Woodworking project 1

November 26, 2018

I like working in software, but for the good of anyone who meets me at party I need another hobby. Saying you work in software and your hobby is writing more software tends to glaze over peoples' eyes and start them looking around the room for anyone else to talk to. I don't blame them.

I've found the older I get, my tolerance has declined for people who define themselves by what they don't like. Put another way: I like people who like things. I don't really care what it is (within reason), I want to hear about what you like. The more novel the better, as far as I'm concerned. In that vein, it has bugged me that I don't really have something I'm devoting time to. I have many interests; I like soccer and cooking, chess and languages. I like making music at least a little bit. But I have been feeling it's really time to explore something completely different.

One Badly Driven Screw at a Time

I bought a house a few years back and it became immediately evident that I can barely swing a hammer. My father, for all his considerable talents, is not shall we say handy. I had no model growing up for fixing it, no matter what it was. But I've got this house now and there's lots that's broken. So I've been trying to slowly build my skill set around the house. Luckily for me, my father-in-law is an engineer and has taught me a few things with evergreen patience and kindness.

If working in software has taught me anything, it's that there's a whole world of knowledge out there and that the hardest part about learning on the information superhighway is filtering out bad information. For home repair, this is certainly as true as it's ever been. Youtube is bursting at the seems with oddly lit, slowly paced handymen—well, handypeople who tend overwhelmingly to be male— videos. Filtering out good content in that world is hard, but I did come across a channel that gave me the feeling of running into a friend I hadn't seen in forever: This Old House.

Among the This Old House videos (thank you, Youtube suggestion engine), I found this video of the TOH guy talking with a hirsute gentleman I recognize from TV:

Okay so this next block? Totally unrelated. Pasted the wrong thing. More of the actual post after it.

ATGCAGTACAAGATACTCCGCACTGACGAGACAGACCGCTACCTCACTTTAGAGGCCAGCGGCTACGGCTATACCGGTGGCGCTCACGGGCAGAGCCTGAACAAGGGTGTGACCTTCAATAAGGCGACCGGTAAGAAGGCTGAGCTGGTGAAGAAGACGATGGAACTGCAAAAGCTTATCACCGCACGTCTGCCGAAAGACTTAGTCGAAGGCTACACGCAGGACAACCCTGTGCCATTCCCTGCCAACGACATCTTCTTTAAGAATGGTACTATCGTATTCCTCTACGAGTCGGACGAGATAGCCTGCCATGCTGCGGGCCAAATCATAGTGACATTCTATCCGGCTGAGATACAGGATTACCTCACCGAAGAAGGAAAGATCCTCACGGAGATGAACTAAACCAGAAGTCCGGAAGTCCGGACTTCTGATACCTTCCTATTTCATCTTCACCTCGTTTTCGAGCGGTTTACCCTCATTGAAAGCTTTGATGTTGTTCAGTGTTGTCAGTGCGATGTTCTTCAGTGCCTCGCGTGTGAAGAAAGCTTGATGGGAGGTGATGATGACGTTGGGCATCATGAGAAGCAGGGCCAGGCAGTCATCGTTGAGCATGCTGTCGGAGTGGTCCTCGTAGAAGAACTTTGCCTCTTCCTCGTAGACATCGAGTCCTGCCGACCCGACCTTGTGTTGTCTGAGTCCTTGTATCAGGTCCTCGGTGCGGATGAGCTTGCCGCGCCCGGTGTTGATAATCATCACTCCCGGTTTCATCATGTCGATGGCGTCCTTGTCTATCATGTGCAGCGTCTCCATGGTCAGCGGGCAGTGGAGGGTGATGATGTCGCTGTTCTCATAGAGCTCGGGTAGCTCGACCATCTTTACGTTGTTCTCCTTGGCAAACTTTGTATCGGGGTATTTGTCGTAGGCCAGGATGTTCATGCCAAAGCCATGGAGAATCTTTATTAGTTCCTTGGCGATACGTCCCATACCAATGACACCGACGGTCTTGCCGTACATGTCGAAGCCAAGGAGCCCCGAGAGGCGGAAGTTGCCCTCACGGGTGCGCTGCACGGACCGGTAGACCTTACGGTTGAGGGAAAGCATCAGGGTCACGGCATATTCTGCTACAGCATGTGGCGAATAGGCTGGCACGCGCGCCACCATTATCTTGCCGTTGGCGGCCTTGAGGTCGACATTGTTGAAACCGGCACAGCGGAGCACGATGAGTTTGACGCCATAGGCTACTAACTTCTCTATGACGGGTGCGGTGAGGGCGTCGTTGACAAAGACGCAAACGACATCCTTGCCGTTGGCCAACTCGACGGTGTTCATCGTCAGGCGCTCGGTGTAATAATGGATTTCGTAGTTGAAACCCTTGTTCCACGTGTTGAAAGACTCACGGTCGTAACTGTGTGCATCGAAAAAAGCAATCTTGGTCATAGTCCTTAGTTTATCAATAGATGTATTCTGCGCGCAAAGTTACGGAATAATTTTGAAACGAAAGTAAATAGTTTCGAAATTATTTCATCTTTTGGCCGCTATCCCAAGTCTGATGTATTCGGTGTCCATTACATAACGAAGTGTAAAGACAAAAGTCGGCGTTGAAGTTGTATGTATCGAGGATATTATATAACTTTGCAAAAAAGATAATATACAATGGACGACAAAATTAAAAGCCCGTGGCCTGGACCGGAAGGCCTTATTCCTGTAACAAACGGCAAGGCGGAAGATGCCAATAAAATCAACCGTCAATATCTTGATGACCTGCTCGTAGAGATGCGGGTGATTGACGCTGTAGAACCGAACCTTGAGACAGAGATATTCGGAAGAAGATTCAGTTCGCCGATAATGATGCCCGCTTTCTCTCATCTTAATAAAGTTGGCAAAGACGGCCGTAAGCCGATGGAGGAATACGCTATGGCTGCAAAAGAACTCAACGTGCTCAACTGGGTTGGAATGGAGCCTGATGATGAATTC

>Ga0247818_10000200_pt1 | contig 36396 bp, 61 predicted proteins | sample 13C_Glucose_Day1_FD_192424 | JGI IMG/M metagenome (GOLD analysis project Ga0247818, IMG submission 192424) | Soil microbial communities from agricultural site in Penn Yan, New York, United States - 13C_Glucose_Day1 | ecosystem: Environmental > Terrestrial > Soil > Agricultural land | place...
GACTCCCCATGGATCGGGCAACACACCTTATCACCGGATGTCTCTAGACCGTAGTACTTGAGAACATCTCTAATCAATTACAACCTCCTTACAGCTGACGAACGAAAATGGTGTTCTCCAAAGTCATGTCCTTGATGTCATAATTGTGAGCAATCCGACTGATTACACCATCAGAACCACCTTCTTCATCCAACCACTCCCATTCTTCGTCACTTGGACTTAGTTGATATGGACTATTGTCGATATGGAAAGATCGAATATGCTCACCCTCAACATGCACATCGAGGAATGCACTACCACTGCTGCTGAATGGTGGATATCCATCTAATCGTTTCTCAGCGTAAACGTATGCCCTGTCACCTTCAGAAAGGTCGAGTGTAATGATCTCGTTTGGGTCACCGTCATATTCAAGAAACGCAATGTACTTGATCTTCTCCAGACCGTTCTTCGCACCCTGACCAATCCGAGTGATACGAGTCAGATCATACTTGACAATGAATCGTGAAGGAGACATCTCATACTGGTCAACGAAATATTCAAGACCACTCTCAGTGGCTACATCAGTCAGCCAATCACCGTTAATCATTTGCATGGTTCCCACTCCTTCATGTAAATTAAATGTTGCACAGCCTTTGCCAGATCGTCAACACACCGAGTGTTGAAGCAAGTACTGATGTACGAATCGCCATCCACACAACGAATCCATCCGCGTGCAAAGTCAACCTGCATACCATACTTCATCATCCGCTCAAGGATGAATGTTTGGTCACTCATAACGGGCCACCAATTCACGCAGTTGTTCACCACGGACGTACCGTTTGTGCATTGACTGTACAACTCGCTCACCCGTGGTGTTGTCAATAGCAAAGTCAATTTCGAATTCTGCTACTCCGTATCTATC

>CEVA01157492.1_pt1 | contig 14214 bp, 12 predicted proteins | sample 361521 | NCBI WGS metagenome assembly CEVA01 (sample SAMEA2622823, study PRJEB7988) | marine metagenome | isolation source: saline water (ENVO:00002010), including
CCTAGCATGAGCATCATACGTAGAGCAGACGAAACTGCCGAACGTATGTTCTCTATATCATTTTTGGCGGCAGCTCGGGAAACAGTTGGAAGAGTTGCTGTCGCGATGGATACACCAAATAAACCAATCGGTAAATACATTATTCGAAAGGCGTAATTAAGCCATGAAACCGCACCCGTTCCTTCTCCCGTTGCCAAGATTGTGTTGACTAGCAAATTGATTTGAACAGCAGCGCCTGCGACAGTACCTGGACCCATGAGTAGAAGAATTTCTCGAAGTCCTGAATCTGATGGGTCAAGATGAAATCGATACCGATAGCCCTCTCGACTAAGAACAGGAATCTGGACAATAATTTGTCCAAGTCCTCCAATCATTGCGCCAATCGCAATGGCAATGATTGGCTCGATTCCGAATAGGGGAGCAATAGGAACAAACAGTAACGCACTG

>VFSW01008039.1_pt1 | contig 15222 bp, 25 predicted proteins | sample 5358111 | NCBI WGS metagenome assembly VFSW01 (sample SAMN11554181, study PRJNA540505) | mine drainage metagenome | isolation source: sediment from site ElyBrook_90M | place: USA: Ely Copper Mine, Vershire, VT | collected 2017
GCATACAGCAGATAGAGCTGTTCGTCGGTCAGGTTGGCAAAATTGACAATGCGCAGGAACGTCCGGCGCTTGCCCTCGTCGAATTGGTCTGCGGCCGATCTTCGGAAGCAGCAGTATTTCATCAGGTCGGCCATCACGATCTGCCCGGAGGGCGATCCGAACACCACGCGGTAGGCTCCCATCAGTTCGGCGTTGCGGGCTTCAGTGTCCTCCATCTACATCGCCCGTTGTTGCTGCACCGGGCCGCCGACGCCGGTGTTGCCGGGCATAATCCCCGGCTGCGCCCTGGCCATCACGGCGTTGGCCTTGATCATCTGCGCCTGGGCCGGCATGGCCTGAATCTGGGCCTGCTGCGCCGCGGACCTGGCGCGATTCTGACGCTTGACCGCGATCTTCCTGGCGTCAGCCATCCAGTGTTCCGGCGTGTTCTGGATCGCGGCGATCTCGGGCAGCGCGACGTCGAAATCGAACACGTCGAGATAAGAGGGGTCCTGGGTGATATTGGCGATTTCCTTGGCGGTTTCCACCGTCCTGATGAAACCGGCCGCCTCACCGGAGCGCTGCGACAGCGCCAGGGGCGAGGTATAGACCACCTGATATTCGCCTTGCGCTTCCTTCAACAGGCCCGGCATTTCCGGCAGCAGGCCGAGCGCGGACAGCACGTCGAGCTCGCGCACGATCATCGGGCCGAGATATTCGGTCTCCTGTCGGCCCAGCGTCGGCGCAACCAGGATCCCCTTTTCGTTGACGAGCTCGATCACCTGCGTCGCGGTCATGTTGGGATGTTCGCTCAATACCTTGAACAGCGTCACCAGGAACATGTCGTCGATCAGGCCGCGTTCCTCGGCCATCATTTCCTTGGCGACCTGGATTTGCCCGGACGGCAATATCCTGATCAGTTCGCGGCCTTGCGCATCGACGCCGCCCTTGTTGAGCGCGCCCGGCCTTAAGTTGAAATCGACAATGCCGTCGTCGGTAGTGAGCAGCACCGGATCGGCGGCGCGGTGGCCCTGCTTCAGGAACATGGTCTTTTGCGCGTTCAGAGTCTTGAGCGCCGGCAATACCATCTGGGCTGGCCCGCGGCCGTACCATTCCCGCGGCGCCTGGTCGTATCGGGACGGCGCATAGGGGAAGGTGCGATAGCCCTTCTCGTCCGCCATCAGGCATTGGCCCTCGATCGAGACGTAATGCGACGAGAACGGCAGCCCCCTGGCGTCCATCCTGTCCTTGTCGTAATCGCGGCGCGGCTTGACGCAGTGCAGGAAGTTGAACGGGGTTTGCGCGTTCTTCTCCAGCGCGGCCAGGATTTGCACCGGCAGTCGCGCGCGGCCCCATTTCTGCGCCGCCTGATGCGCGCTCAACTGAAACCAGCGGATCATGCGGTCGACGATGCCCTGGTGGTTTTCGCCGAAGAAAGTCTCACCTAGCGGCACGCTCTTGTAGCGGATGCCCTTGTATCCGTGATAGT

The part where he talks about how woodworking is really nothing more than chiseling wood with sharpened steel and sanding it really intrigued me. I was struck by the utter simplicity of it all. As with most skilled practitioners, he makes it look easier than I've found it to be, but I'm embracing another well-known concept in this field: wabi-sabi.

The Student Mindset

More than anything, I'm enjoying and embracing being a beginner at something again. It's especially pleasing that it doesn't involve ones and zeroes. Though it's easy to sink a big bucket full of cash into this hobby before actually making anything, I've been trying to start small and practical.

My first project was pragmatic: sawhorses. I don't really have a great shop space and I definitely don't have anything mobile to work on while doing outside home repair. My father-in-law and I were planning to do some work on my gazebo—that's what we call our detached porch— and so this seemed like a good first project. Armed only with a clamp and a circular saw, I set out to follow the plans from a Youtuber I really like named Steve Ramsey. Without the accurate, repeatable cuts of a table saw my sawhorses looked more like inbred saw donkeys but they indeed stood and bore weight. Not as much weight as was required, it would turn out.

When we got the treated plywood we were using for the gazebo project onto my saw donkeys, the screws in the hinges gave way with a loud and sad thud. The donkeys were no more. So I decided to send my first project to the glue factory. Thankfully, I was able to salvage the wood to make my next project.

Opportunity Poops Its Pants

My wife and I recently had our first child (yay) and so I'm up to my elbows in dirty diapers. Luckily for me and my lower back, my father-in-law built us a changing station that sits on top of the old dresser we were going to use. The new elevated changing station means that I get to change my son at chest height and not waist height. My only minor gripe is that it may actually be at shoulder height, which feels a bit too tall. So I took the 2x4s I salvaged from my sawhorses and cut them down on my new table saw. I glued them up and clamped them together until I had made my first laminated board. I attached some furniture sliders to the bottom et voilà, Project 1 was complete.

Why aren't the sawhorses called Project 1? Because I'm a software engineer and we zero index things. The sawhorses were Project 0. I'm working on re-doing those too.

With no jointer and no planer, I did the best I could. I think it looks ok for my first glue up. Best of all, it does the needful and it was fun to watch it come together. That's what's really important.

Changing Station
Stool

Materials

  1. 2x4
  2. Wood glue
  3. Mineral Oil
  4. Furniture sliders (not pictured)